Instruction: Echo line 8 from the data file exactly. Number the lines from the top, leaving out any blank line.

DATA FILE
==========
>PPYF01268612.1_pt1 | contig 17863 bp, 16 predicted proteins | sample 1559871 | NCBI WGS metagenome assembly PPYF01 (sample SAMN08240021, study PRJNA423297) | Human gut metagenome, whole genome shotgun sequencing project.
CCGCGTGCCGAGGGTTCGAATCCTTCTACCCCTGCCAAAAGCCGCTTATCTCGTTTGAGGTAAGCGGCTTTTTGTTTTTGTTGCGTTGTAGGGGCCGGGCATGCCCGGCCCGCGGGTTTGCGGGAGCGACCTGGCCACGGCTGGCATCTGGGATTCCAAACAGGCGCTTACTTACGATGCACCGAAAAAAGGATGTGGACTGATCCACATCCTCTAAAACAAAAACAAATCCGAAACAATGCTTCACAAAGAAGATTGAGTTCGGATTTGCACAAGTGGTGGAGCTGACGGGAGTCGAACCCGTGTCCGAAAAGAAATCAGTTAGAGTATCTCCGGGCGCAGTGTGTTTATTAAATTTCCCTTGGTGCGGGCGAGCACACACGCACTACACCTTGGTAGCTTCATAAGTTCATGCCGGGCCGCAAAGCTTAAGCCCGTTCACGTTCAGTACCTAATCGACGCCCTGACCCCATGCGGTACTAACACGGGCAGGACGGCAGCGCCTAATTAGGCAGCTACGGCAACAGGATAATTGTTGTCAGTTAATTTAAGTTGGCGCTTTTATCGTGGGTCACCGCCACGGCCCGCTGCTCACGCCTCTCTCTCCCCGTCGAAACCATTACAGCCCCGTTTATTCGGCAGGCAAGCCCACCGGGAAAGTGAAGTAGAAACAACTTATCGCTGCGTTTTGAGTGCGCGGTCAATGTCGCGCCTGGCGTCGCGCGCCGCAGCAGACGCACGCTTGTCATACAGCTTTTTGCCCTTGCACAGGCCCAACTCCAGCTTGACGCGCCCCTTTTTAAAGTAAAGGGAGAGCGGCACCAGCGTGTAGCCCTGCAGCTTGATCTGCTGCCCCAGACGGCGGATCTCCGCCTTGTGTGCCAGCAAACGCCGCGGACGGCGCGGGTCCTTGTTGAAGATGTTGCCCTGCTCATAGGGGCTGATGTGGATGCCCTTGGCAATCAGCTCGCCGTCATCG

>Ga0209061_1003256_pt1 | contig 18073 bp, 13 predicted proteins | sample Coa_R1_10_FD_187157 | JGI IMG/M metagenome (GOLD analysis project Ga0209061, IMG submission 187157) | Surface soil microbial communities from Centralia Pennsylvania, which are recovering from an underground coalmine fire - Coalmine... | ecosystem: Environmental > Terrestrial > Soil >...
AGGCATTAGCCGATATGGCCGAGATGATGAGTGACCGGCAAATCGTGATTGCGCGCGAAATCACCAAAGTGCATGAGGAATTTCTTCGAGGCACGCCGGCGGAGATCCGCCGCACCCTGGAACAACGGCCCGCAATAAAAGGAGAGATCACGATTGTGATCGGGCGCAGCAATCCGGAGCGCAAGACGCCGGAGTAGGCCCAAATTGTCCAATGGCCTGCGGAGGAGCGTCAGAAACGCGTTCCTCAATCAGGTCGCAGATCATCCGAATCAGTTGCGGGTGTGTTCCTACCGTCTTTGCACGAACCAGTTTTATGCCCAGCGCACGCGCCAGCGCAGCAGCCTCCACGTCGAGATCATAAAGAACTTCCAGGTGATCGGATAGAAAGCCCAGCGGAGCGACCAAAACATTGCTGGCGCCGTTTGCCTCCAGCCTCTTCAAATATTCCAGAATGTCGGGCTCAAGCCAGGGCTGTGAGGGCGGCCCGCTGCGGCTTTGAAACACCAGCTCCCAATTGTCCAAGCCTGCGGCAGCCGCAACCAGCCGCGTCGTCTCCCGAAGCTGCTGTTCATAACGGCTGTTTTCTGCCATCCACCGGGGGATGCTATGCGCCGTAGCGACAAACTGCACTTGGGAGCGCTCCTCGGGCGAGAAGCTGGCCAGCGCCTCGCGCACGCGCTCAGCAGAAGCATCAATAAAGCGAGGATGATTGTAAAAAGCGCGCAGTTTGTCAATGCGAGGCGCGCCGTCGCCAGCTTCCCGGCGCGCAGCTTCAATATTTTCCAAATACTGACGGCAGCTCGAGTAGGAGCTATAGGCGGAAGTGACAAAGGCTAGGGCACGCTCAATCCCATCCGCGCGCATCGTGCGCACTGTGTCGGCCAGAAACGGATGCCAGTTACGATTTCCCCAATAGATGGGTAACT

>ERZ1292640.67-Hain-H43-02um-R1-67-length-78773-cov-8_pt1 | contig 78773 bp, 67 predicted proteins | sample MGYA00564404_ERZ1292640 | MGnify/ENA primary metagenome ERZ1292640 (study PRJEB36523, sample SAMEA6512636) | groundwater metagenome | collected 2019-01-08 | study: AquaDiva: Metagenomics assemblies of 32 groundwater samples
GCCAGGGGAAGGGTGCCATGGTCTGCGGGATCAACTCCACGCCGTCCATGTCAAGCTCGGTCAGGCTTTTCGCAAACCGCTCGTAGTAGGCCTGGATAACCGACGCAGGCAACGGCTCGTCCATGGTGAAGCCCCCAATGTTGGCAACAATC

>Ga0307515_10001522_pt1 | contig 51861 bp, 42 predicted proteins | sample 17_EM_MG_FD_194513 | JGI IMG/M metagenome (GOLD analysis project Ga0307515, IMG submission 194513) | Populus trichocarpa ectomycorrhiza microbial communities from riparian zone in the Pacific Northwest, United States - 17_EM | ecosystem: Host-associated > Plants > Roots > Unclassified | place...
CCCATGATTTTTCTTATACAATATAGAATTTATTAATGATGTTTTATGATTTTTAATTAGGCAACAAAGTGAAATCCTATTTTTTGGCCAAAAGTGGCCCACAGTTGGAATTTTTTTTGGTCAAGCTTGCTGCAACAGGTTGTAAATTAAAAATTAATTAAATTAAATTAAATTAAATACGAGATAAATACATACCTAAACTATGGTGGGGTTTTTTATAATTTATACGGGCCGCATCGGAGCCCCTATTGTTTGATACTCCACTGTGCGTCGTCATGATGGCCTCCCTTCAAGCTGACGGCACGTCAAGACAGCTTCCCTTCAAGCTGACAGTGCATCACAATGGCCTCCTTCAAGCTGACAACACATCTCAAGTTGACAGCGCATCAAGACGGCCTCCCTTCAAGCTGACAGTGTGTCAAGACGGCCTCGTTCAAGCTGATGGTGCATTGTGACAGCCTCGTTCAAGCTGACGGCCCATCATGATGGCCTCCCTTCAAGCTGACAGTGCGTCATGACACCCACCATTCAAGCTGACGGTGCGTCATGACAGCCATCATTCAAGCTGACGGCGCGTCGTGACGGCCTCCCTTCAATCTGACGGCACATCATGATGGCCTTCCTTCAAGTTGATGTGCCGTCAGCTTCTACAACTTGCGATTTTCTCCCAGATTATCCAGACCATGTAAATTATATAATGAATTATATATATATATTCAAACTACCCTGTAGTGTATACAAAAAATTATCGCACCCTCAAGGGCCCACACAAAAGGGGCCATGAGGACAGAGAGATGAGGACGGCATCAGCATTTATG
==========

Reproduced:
CCCATGATTTTTCTTATACAATATAGAATTTATTAATGATGTTTTATGATTTTTAATTAGGCAACAAAGTGAAATCCTATTTTTTGGCCAAAAGTGGCCCACAGTTGGAATTTTTTTTGGTCAAGCTTGCTGCAACAGGTTGTAAATTAAAAATTAATTAAATTAAATTAAATTAAATACGAGATAAATACATACCTAAACTATGGTGGGGTTTTTTATAATTTATACGGGCCGCATCGGAGCCCCTATTGTTTGATACTCCACTGTGCGTCGTCATGATGGCCTCCCTTCAAGCTGACGGCACGTCAAGACAGCTTCCCTTCAAGCTGACAGTGCATCACAATGGCCTCCTTCAAGCTGACAACACATCTCAAGTTGACAGCGCATCAAGACGGCCTCCCTTCAAGCTGACAGTGTGTCAAGACGGCCTCGTTCAAGCTGATGGTGCATTGTGACAGCCTCGTTCAAGCTGACGGCCCATCATGATGGCCTCCCTTCAAGCTGACAGTGCGTCATGACACCCACCATTCAAGCTGACGGTGCGTCATGACAGCCATCATTCAAGCTGACGGCGCGTCGTGACGGCCTCCCTTCAATCTGACGGCACATCATGATGGCCTTCCTTCAAGTTGATGTGCCGTCAGCTTCTACAACTTGCGATTTTCTCCCAGATTATCCAGACCATGTAAATTATATAATGAATTATATATATATATTCAAACTACCCTGTAGTGTATACAAAAAATTATCGCACCCTCAAGGGCCCACACAAAAGGGGCCATGAGGACAGAGAGATGAGGACGGCATCAGCATTTATG